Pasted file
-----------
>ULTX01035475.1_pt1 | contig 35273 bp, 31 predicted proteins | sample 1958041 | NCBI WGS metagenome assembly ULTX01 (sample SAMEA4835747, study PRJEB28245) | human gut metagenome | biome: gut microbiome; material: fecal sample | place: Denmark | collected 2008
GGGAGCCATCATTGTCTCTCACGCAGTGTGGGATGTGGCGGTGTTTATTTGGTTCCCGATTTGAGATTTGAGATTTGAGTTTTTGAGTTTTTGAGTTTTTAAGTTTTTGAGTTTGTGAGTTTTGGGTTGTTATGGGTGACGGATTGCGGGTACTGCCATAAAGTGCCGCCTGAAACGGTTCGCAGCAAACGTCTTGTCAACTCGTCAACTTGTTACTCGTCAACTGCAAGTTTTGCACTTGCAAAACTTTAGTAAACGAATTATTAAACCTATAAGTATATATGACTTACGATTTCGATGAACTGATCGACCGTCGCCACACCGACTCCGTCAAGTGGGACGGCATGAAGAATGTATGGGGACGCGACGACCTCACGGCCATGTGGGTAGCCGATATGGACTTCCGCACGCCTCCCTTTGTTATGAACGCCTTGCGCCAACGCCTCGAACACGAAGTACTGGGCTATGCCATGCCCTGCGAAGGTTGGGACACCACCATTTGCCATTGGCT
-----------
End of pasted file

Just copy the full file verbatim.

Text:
>ULTX01035475.1_pt1 | contig 35273 bp, 31 predicted proteins | sample 1958041 | NCBI WGS metagenome assembly ULTX01 (sample SAMEA4835747, study PRJEB28245) | human gut metagenome | biome: gut microbiome; material: fecal sample | place: Denmark | collected 2008
GGGAGCCATCATTGTCTCTCACGCAGTGTGGGATGTGGCGGTGTTTATTTGGTTCCCGATTTGAGATTTGAGATTTGAGTTTTTGAGTTTTTGAGTTTTTAAGTTTTTGAGTTTGTGAGTTTTGGGTTGTTATGGGTGACGGATTGCGGGTACTGCCATAAAGTGCCGCCTGAAACGGTTCGCAGCAAACGTCTTGTCAACTCGTCAACTTGTTACTCGTCAACTGCAAGTTTTGCACTTGCAAAACTTTAGTAAACGAATTATTAAACCTATAAGTATATATGACTTACGATTTCGATGAACTGATCGACCGTCGCCACACCGACTCCGTCAAGTGGGACGGCATGAAGAATGTATGGGGACGCGACGACCTCACGGCCATGTGGGTAGCCGATATGGACTTCCGCACGCCTCCCTTTGTTATGAACGCCTTGCGCCAACGCCTCGAACACGAAGTACTGGGCTATGCCATGCCCTGCGAAGGTTGGGACACCACCATTTGCCATTGGCT